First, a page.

To move forward with the project, BSA either had to buy a license to build Wankel engines or contract Fichtel & Sachs to build engines for them. Although BSA Group was in dire financial straits, the board of directors voted to purchase a Wankel license from Audi-NSU in the summer of 1972. That license passed to newly-formed Norton-Villiers-Triumph on the government-mandated merger of Norton-Villiers with the BSA Group.
New Chairman Dennis Poore was a keen proponent of the rotary, and by 1973, Garside’s team had developed an air-cooled, twin-rotor, 588cc engine making around 70 horsepower. The engine was installed in several chassis over time, from a Triumph Bandit to a Norton Commando and a one-off oil-bearing spine frame; but eventually, a new frame was designed with the oil tank (for oil injection) and plenum built into a box section spine.
NVT produced the last Norton Commandos around 1975-1976, meaning they effectively ceased motorcycle production. It was always intended the interlude would be temporary, but the return to large scale manufacture never happened. After NVT’s collapse in 1978, the canny Poore bought back the residual intellectual property including the Wankel license. Garside and his team were installed in new premises in Shenstone, Staffordshire.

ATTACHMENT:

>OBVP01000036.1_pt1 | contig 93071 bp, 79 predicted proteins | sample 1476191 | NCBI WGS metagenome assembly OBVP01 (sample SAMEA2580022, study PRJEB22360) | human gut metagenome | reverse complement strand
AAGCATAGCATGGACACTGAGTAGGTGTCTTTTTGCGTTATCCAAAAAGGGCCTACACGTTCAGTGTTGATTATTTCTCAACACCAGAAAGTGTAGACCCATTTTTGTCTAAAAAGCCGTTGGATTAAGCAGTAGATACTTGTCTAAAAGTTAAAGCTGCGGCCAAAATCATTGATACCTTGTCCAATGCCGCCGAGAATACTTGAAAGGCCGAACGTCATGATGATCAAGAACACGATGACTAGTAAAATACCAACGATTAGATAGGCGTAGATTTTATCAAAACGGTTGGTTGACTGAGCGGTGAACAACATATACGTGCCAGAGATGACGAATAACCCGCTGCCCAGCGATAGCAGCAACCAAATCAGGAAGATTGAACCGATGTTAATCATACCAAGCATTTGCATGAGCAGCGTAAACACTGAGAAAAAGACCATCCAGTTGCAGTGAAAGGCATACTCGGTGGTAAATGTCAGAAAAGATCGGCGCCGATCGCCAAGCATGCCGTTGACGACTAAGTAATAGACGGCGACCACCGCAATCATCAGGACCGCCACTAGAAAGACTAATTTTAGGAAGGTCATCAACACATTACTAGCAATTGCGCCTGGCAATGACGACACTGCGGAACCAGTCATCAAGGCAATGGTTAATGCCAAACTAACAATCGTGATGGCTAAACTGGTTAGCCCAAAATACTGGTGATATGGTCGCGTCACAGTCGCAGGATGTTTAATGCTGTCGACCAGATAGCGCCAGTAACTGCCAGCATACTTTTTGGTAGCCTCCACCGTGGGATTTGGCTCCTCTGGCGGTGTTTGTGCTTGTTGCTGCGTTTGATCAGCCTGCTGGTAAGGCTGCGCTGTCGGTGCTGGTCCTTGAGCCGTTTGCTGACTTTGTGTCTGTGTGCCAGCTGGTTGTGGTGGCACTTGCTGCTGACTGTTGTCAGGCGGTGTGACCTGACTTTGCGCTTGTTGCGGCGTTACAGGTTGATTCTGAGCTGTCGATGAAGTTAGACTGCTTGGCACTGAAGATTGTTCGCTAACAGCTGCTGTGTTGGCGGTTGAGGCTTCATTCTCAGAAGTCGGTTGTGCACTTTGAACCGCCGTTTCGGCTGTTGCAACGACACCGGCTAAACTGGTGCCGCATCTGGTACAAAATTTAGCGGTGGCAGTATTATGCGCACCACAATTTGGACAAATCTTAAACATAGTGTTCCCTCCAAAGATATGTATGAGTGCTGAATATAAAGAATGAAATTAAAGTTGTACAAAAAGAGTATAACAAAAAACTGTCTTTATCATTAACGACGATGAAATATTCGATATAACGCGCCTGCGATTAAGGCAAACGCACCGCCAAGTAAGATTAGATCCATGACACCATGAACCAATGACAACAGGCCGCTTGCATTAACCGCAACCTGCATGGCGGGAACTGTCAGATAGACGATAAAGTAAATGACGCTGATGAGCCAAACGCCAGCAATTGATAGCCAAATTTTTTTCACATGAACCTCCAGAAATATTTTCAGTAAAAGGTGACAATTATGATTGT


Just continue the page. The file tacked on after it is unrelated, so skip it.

NVT had been working on three interesting designs: a new parallel twin based on the 4-valve Cosworth Challenge engine; the stepped-piston crossflow 2-stroke Wulf; and the proposed Aurora, powered by a Wankel rotary. The Challenge project was stillborn when the bike proved no quicker than the aging Commandos it was intended to replace. And the Wulf was dropped so development could focus on the rotary.
Around 1979, Norton registered a prototype rotary, the P42, code named Aurora. It was fitted with the air-cooled, twin-rotor 588cc engine mated to a 5-speed transmission from a Triumph Trident, mounted in a new frame with Marzocchi forks, Radaelli wheels, Brembo triple disc brakes and Girling shocks.